While these elections are being described as a litmus test for Narendra Modi’s popularity outside Gujarat, “The Hindu“ takes a look at his potential impact on results
While most opinion polls predict that the BJP will win at least three of the five States going for elections in this season, the extent of the BJP’s Prime Ministerial candidate Narendra Modi’s impact on these results is harder to pinpoint. In its essence, the problem is a long-standing conundrum that confronts Indian politics — do people vote differently at the local and national level?
Of all the polls that have been conducted this election season, two large sample surveys — conducted by organisations which shared detailed data with The Hindu — allow for a comparison over time and for some estimation of Mr. Modi’s impact.
Centre for Voting Opinion & Trends in Election Research’s (CVoter) poll conducted in October-November on 35,000 people in the five States predicted a hung house in Delhi, a race too close to call in Mizoram, close leads for the BJP in Madhya Pradesh and Chhattisgarh and a clear win for the BJP in Rajasthan. “Close,” CVoter says, meant that the margin of projected victory was within the +/-3% margin of error that the survey throws up.
While there is no doubt from the CVoter numbers that Mr. Modi is the leading choice in all five States as the Prime Ministerial candidate, his potential impact on the State elections would again be an indication of voters’ intentions to vote similarly in the State and national elections, given that the Chief Ministerial candidates in two of the three States the BJP is projected to win have lower popularity ratings than Mr. Modi.
Moreover, the trend since Mr. Modi’s elevation is difficult to read. The BJP’s vote-share projection in Chhattisgarh, according to CVoter’s weekly tracking poll, has risen by one per cent since Mr. Modi’s declaration as PM candidate, while the seat projection has dropped by one seat. Similarly in Madhya Pradesh, the vote-share projection has gone up by one per cent since September, but the seat projection has dropped by four seats. There is a similar trend in Rajasthan. However, given that these increases are within the margin of error, it is mathematically difficult to estimate the impact of Mr. Modi’s elevation.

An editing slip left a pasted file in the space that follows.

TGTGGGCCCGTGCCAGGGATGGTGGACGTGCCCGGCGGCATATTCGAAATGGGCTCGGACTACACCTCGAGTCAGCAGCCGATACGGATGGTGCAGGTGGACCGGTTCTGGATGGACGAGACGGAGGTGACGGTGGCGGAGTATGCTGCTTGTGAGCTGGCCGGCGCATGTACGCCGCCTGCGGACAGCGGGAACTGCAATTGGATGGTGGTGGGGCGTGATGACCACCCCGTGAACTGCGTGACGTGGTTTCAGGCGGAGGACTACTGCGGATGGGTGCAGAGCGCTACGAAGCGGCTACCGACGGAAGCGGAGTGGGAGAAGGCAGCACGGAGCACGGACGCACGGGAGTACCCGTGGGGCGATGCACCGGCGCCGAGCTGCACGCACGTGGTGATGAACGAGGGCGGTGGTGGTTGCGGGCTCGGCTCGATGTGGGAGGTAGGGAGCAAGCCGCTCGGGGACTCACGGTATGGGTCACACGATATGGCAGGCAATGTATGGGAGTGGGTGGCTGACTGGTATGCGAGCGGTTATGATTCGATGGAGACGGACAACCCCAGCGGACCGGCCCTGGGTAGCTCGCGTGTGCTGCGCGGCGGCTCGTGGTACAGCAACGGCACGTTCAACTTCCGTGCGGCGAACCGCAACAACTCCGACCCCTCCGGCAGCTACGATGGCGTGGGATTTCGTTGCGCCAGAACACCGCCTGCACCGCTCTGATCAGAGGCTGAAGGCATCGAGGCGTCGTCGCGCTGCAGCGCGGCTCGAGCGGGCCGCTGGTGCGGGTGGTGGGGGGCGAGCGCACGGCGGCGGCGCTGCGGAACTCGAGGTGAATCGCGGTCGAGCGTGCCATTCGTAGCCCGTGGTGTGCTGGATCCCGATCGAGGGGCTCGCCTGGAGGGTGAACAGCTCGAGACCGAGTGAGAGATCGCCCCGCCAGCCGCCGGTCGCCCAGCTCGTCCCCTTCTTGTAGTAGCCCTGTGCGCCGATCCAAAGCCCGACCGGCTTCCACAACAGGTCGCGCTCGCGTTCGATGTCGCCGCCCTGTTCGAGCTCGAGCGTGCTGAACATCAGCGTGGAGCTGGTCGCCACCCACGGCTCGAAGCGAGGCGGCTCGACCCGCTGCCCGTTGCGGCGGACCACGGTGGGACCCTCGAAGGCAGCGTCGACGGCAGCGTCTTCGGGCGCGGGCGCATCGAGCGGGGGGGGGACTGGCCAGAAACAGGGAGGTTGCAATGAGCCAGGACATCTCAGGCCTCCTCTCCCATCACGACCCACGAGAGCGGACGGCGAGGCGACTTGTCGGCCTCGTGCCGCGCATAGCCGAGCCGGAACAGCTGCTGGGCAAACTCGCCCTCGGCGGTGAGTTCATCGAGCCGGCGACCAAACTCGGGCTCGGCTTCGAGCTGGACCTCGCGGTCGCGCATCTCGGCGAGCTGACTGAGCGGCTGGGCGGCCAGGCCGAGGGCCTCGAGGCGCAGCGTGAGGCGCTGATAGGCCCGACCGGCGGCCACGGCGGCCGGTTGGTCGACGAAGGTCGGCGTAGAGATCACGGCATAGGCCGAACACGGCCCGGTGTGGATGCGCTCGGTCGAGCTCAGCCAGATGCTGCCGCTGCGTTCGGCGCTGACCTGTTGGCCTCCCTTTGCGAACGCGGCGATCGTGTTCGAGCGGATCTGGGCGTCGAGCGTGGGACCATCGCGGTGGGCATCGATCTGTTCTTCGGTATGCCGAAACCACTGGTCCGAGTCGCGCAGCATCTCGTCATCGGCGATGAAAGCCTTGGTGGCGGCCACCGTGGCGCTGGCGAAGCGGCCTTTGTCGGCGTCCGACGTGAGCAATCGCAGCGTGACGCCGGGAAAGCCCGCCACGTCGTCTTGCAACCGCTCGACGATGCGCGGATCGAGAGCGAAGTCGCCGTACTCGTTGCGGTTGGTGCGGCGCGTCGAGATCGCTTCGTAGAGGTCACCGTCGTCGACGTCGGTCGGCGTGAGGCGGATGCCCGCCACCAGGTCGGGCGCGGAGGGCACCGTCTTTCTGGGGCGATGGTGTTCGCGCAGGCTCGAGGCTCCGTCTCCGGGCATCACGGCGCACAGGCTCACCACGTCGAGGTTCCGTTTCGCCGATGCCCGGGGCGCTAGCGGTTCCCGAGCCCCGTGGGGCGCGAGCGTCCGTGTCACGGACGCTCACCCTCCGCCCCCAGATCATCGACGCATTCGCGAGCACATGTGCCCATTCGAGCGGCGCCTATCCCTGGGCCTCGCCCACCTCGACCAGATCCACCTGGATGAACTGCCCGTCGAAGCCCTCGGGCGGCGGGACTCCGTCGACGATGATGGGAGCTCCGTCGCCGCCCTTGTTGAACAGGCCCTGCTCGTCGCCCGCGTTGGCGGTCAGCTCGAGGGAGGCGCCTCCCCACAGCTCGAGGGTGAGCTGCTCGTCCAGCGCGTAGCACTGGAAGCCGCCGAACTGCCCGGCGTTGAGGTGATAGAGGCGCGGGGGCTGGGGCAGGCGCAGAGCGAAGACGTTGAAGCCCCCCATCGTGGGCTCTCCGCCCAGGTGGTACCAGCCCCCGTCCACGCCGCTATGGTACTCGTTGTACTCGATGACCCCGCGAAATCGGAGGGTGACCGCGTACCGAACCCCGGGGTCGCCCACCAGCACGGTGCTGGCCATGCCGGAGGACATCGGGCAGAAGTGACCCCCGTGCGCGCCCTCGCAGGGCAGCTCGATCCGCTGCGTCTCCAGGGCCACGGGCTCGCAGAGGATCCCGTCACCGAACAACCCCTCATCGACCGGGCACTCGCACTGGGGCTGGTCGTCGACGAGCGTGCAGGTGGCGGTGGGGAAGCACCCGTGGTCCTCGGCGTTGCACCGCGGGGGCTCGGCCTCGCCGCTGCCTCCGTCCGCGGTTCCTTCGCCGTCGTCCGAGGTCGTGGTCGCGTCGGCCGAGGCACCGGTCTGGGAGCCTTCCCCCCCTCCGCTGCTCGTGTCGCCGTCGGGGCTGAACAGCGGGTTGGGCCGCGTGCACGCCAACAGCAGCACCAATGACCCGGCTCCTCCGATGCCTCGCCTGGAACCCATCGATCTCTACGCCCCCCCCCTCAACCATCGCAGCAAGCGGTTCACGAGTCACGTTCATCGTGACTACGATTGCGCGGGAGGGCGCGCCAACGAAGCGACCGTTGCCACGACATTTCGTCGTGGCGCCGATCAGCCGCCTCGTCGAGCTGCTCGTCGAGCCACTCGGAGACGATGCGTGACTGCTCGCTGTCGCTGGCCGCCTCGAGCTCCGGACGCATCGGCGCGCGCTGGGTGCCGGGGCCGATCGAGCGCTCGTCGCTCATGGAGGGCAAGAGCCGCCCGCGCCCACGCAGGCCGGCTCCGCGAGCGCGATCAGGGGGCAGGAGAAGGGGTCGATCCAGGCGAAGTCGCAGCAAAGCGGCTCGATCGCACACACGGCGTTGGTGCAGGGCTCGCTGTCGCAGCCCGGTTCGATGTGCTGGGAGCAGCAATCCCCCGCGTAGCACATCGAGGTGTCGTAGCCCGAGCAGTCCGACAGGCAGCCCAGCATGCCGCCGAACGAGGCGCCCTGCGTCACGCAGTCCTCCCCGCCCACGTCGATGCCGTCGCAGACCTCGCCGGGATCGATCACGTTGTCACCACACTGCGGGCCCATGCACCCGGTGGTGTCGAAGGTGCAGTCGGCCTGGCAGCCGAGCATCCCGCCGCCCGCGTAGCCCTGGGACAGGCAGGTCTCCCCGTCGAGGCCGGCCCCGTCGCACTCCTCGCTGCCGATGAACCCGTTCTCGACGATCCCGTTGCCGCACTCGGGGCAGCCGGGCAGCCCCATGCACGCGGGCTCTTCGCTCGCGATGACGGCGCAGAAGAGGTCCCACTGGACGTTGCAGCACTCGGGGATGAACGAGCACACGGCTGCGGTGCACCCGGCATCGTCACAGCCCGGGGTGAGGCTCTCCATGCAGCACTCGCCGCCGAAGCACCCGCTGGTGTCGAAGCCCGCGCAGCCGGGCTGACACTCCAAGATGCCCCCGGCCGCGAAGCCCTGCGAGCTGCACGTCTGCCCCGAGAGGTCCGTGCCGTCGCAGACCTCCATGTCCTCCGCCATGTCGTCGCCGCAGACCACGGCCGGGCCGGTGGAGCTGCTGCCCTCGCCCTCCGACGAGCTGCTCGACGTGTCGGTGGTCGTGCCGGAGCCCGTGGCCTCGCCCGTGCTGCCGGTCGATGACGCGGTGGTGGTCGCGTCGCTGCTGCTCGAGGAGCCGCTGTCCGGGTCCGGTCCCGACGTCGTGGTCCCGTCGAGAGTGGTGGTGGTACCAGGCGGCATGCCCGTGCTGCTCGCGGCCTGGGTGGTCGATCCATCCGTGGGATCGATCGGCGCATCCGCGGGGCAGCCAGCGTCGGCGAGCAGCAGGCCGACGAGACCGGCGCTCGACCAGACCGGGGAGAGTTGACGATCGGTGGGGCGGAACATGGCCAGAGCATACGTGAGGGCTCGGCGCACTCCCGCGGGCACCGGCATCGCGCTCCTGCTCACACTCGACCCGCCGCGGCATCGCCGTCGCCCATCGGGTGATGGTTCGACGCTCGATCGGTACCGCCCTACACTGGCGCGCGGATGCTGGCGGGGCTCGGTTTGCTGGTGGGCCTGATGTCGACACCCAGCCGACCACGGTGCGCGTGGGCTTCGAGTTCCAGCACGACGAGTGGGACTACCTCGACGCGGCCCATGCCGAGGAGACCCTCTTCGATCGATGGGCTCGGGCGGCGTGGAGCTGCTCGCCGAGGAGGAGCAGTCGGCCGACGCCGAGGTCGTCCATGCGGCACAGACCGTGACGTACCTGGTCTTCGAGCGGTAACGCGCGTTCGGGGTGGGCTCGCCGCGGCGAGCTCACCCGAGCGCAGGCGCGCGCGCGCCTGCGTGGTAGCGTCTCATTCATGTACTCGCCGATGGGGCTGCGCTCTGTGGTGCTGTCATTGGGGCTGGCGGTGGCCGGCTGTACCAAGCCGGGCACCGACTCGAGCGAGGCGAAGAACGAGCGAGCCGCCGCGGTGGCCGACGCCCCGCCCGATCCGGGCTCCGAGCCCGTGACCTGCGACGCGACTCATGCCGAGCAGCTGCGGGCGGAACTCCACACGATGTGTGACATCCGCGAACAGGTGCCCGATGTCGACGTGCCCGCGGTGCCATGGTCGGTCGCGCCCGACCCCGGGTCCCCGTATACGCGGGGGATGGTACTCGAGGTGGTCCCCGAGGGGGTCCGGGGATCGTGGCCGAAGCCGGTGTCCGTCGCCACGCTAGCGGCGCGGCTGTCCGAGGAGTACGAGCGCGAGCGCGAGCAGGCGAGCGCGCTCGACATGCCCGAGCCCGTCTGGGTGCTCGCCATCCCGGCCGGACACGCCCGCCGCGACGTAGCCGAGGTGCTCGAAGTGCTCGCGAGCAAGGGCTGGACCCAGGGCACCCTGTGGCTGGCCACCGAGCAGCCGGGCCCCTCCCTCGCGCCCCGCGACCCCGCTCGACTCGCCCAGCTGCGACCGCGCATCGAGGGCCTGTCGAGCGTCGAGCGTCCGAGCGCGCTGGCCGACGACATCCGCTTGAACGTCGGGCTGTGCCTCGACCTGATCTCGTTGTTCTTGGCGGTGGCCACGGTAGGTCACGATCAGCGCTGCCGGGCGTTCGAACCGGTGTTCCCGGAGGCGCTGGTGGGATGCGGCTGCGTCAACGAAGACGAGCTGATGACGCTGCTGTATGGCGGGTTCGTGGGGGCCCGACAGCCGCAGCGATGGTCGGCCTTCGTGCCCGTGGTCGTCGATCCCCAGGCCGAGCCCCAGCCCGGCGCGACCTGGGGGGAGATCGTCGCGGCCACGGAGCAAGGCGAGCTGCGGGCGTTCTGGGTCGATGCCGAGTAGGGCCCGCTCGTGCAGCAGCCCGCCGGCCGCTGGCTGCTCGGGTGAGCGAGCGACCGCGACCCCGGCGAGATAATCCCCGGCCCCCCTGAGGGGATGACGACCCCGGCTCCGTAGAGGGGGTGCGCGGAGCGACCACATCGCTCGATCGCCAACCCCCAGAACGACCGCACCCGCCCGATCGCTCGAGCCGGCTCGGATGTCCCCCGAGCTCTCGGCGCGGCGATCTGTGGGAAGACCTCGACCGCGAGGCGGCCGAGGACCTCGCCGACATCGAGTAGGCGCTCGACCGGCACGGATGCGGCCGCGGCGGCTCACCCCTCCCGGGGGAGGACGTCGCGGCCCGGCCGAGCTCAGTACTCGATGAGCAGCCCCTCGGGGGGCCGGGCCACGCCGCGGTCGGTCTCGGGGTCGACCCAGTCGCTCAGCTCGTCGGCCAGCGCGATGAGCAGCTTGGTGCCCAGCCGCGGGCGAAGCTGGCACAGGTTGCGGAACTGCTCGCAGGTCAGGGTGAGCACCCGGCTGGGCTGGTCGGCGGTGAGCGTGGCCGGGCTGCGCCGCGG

CVoter’s managing director and chief editor Yashwant Deshmukh says that their polling numbers cannot estimate Mr. Modi’s impact on the State elections, primarily because people vote differently at the State and national level. “Our numbers show that the BJP has a three per cent lead in vote-share at the State level, but 15 per cent at the parliamentary level,” Mr. Deshmukh says. If both State and parliamentary elections were to be held tomorrow, it was conceivable that the Congress could hypothetically win all five States — due to the error margin — but that did not imply it would win at the Centre, he adds.
The Centre for the Study of Developing Societies’ (CSDS) October poll for the news channel CNN-IBN and The Week magazine surveyed a representative, randomised sample of around 10,000 persons in four of the five States going to the polls — Delhi, Rajasthan, Chhattisgarh and Madhya Pradesh — which allowed them to make comparisons with their July results (which were conducted on a smaller sample in each of the four States since the July poll was conducted across the country).
The CSDS poll showed that Mr. Modi was the preferred choice of Prime Ministerial candidate in all four States, and preferences for him had gone up in all four States. However, Congress vice-president Rahul Gandhi’s popularity ratings had also marginally improved in the four States as had satisfaction with the Centre. The Modi-Gandhi gap in popularity widened in Delhi and Rajasthan and narrowed in Madhya Pradesh and Chhattisgarh, CSDS said.
The CSDS poll predicted that the BJP would win big in Madhya Pradesh, Chhattisgarh and Rajasthan while there would be a hung house in Delhi. But while the elections are being described as a litmus test for Mr. Modi, can the opinion poll numbers attribute the surge towards the BJP to Mr. Modi in the absence of direct questions of this nature?
Sanjay Kumar, director of CSDS’s National Election Studies, says that the numbers do indicate the impact of Mr. Modi. “The proportion of people who want Mr. Modi as PM has jumped in Madhya Pradesh, Chhattisgarh and Rajasthan between July and October 2013,” Mr. Kumar told The Hindu. In Madhya Pradesh, for instance, Mr. Kumar says more people preferred Shivraj Singh Chouhan as PM than Mr. Modi in July, but this has now been reversed. If the State’s CM candidate is now less popular than the PM candidate, can Mr. Modi’s impact on the State election outcome really be that clear? “People no longer vote differently at the State and national level,” he says. Research had shown that since the 1980s, people were more committed to political parties and wanted to vote for the same party at the State and the Centre, he adds.